The sin was not in Ananias’ failure to give more. Peter makes this clear, saying to him about the property, “While it remained unsold, did it not remain your own? And after it was sold, was it not at your disposal?” The sin was that Ananias loved money so much he was willing to lie to the Holy Spirit about it, as was his wife. It was because of that lie, not the size of the gift, that judgement fell.

He found out the hard way that it was impossible to serve two masters.

If we haven’t really considered which love motivates us and dictates our habits and choices, when we are forced by circumstances to choose between the Kingdom of Heaven and our own comfort, we will certainly discover the truth.

But before I turn this into another “hate the rich” piece, I’d like to remind myself, above all, that I’m doing just fine, and that I am just as in need of the Lord’s admonition about “serving two masters” as the guy with four cars.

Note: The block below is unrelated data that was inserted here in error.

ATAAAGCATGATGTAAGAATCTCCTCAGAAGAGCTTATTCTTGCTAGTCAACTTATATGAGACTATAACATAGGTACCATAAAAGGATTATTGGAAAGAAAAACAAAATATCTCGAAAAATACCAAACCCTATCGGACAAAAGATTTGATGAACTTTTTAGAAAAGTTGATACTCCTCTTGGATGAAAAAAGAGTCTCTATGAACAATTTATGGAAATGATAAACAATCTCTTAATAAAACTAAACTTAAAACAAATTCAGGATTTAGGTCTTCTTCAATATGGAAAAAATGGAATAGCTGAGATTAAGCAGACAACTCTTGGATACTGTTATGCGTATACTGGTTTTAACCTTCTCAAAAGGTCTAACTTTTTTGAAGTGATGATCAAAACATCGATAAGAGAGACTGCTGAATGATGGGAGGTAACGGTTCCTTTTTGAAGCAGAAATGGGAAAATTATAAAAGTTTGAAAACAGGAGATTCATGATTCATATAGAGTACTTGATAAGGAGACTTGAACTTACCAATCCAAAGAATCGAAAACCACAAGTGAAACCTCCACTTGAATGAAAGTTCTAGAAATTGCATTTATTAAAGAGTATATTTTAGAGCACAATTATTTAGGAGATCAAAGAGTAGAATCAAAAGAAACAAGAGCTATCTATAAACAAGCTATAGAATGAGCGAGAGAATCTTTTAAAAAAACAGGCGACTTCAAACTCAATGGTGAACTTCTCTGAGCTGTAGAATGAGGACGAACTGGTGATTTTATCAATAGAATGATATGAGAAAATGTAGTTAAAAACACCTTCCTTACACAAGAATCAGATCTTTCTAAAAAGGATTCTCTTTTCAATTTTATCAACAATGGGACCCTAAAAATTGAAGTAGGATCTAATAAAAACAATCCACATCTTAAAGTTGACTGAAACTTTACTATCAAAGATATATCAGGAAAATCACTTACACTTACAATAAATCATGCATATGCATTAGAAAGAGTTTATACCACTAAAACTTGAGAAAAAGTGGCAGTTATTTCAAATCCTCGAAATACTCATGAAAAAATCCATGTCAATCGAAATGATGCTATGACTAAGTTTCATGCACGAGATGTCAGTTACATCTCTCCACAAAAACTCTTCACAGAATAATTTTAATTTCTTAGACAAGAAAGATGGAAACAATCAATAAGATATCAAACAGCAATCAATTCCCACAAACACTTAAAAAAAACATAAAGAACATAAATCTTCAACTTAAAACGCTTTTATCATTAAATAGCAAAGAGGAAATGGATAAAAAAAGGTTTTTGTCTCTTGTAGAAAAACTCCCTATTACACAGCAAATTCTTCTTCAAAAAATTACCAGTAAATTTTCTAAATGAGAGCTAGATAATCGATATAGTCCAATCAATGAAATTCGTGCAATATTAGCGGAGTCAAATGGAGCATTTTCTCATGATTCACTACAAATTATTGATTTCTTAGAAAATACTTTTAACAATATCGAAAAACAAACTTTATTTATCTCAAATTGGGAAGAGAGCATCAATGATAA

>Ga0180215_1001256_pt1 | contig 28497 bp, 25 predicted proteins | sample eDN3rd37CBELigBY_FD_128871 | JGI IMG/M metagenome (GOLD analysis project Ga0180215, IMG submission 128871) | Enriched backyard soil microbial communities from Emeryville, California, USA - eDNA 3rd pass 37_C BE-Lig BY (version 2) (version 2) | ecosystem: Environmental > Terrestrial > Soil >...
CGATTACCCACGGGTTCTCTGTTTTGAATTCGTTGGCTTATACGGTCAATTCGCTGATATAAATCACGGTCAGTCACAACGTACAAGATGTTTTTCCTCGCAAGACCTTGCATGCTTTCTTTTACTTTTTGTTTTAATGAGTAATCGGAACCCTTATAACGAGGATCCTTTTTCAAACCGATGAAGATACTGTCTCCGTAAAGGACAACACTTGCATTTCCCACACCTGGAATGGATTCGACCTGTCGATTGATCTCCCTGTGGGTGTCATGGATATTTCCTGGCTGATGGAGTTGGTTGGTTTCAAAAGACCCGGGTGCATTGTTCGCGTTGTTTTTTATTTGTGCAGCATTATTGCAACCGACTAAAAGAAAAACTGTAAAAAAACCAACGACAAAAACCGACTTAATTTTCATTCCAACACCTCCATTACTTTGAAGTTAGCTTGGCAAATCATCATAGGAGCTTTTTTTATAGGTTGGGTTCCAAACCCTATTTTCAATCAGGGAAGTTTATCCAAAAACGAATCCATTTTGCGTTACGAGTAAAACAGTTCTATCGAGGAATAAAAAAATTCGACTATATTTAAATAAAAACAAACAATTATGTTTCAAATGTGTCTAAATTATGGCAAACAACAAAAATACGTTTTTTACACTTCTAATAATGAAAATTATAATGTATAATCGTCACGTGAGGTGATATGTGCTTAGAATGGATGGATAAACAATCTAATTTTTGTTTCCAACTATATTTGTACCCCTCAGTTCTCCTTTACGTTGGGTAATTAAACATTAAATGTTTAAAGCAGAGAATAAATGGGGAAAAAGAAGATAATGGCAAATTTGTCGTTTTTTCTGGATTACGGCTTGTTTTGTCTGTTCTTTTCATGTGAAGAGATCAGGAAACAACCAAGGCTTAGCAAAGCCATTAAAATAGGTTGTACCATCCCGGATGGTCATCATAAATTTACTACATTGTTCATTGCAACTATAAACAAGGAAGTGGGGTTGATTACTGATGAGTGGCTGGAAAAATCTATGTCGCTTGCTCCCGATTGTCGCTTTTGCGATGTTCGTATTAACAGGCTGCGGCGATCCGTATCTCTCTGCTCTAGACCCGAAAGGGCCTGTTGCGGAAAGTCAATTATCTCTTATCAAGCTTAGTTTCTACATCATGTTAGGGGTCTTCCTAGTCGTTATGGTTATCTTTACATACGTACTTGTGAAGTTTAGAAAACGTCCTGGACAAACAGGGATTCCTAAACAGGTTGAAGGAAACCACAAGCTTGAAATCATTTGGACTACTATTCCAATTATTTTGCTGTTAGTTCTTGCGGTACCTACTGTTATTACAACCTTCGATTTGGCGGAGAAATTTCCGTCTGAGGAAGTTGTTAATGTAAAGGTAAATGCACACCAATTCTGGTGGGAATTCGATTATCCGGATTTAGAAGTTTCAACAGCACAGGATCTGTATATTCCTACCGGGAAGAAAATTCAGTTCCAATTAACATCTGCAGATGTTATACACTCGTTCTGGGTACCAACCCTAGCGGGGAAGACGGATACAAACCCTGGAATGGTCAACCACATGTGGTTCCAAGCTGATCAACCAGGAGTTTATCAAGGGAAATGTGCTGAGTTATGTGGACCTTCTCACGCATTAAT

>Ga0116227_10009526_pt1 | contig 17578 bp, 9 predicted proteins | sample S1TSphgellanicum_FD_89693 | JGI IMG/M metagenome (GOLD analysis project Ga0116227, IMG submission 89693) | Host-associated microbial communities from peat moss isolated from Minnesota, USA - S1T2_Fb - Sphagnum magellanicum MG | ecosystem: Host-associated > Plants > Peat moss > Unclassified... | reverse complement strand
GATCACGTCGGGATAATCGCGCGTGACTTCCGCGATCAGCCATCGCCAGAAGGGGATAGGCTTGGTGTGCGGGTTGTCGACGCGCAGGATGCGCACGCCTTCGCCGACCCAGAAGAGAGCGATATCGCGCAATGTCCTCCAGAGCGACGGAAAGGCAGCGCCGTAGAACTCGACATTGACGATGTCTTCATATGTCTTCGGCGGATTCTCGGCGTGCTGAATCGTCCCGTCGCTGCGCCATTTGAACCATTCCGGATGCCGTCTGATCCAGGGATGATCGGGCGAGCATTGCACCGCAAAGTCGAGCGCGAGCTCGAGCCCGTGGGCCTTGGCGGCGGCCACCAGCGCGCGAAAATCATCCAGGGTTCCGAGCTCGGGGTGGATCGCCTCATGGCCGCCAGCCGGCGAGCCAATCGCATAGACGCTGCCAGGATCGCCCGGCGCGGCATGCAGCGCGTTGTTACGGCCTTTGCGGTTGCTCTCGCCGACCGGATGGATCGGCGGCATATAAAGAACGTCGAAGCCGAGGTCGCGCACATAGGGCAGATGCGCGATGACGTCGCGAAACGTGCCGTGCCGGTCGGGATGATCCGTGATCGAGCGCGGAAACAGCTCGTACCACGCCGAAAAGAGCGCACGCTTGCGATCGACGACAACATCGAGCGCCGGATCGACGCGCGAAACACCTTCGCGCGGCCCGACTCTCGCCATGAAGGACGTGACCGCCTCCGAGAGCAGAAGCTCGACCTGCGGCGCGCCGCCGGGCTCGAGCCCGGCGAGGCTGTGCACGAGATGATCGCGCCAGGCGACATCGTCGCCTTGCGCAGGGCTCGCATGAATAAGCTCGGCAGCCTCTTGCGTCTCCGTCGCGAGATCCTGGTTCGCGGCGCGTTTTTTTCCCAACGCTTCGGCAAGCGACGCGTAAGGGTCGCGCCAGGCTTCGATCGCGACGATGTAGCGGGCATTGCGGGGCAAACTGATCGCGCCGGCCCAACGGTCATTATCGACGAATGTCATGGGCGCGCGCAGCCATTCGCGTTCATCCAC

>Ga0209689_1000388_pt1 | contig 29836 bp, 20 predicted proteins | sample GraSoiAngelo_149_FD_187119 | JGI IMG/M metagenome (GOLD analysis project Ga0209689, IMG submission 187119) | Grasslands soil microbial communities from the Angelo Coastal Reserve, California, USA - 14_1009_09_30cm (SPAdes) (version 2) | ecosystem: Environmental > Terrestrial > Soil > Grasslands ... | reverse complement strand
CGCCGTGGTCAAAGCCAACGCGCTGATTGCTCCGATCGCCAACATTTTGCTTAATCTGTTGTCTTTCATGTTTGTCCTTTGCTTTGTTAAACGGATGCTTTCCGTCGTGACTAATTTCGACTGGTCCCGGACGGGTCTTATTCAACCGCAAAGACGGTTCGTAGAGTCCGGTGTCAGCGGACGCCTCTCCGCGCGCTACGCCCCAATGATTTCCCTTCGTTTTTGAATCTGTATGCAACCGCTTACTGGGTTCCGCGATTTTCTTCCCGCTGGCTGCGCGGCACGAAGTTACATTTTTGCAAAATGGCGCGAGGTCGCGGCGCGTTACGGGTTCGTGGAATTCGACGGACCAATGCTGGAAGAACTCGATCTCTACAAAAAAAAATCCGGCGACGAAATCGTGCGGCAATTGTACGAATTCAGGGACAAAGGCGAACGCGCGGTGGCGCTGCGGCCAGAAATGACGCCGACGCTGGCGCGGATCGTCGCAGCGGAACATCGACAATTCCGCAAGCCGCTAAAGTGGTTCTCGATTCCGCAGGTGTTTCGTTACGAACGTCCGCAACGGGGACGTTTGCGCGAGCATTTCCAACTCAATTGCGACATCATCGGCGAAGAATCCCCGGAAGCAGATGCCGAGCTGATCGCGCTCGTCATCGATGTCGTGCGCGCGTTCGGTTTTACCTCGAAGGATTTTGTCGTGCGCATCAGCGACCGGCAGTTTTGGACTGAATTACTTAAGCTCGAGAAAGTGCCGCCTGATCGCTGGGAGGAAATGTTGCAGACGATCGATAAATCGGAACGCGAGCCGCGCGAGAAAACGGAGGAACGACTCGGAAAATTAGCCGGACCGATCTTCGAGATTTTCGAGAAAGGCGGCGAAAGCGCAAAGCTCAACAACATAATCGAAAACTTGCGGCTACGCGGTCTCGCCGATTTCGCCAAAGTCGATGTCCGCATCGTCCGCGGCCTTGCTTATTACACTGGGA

It shouldn’t take a crisis to bring any of us to the point of choosing what or whom we will serve. Notwithstanding the example of the believers in the book of Acts, the Lord’s curative for the “two masters” conundrum is not to advocate redistributionism or the forcible stripping of wealthy believers of all their possessions.

What he does instead is encourage each of us to set our sights on heaven rather than on earth. One’s heart follows that in which one invests. If we want to have our hearts in the right place, we need to consciously and persistently set them on the right things. The Lord promises that if his disciples put the kingdom of God and his righteousness first, they will always have the things they genuinely need to survive in the present world.

It then becomes a matter for each believer, by faith, to apply these truths to his or her life. And that may well look different for you than it does for me.

We all stand or fall to our own Master. We just need to decide who that actually is.

You can’t serve God and money. Everything cannot be louder than everything else.